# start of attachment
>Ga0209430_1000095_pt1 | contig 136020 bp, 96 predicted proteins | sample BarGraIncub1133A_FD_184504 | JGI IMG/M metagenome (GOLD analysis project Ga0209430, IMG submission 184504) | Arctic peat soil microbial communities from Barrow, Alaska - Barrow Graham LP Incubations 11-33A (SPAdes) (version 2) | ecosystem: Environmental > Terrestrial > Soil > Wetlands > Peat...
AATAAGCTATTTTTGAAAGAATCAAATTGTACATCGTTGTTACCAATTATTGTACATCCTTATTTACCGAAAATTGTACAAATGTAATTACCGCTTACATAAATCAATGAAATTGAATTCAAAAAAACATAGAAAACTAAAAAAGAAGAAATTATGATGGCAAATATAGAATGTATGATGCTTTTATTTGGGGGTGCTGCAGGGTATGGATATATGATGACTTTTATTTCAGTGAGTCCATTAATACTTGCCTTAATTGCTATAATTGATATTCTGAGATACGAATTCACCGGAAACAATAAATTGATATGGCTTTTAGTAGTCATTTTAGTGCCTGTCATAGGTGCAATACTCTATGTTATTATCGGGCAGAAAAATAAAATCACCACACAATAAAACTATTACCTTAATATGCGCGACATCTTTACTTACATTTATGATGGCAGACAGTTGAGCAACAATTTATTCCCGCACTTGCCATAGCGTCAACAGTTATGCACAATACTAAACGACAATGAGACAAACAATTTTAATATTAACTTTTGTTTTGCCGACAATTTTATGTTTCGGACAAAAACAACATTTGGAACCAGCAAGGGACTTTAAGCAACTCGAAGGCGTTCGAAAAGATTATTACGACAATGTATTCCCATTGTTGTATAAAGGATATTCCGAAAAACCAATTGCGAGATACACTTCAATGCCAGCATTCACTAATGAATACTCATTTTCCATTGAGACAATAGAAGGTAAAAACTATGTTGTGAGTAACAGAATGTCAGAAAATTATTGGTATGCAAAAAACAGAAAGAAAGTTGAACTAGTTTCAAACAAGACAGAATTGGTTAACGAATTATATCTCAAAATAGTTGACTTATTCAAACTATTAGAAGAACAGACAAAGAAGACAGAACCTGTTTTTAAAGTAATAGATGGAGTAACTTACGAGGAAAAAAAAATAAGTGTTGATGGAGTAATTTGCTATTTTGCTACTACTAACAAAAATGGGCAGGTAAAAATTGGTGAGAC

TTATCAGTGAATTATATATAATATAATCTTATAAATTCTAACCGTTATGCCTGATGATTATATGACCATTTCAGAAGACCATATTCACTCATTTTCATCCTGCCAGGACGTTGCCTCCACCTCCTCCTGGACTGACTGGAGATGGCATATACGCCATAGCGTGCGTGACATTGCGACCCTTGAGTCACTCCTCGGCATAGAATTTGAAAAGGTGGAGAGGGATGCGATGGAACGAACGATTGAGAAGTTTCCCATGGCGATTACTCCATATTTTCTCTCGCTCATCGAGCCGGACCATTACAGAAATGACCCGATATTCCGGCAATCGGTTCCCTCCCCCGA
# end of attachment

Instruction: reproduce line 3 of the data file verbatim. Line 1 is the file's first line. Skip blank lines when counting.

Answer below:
TTATCAGTGAATTATATATAATATAATCTTATAAATTCTAACCGTTATGCCTGATGATTATATGACCATTTCAGAAGACCATATTCACTCATTTTCATCCTGCCAGGACGTTGCCTCCACCTCCTCCTGGACTGACTGGAGATGGCATATACGCCATAGCGTGCGTGACATTGCGACCCTTGAGTCACTCCTCGGCATAGAATTTGAAAAGGTGGAGAGGGATGCGATGGAACGAACGATTGAGAAGTTTCCCATGGCGATTACTCCATATTTTCTCTCGCTCATCGAGCCGGACCATTACAGAAATGACCCGATATTCCGGCAATCGGTTCCCTCCCCCGA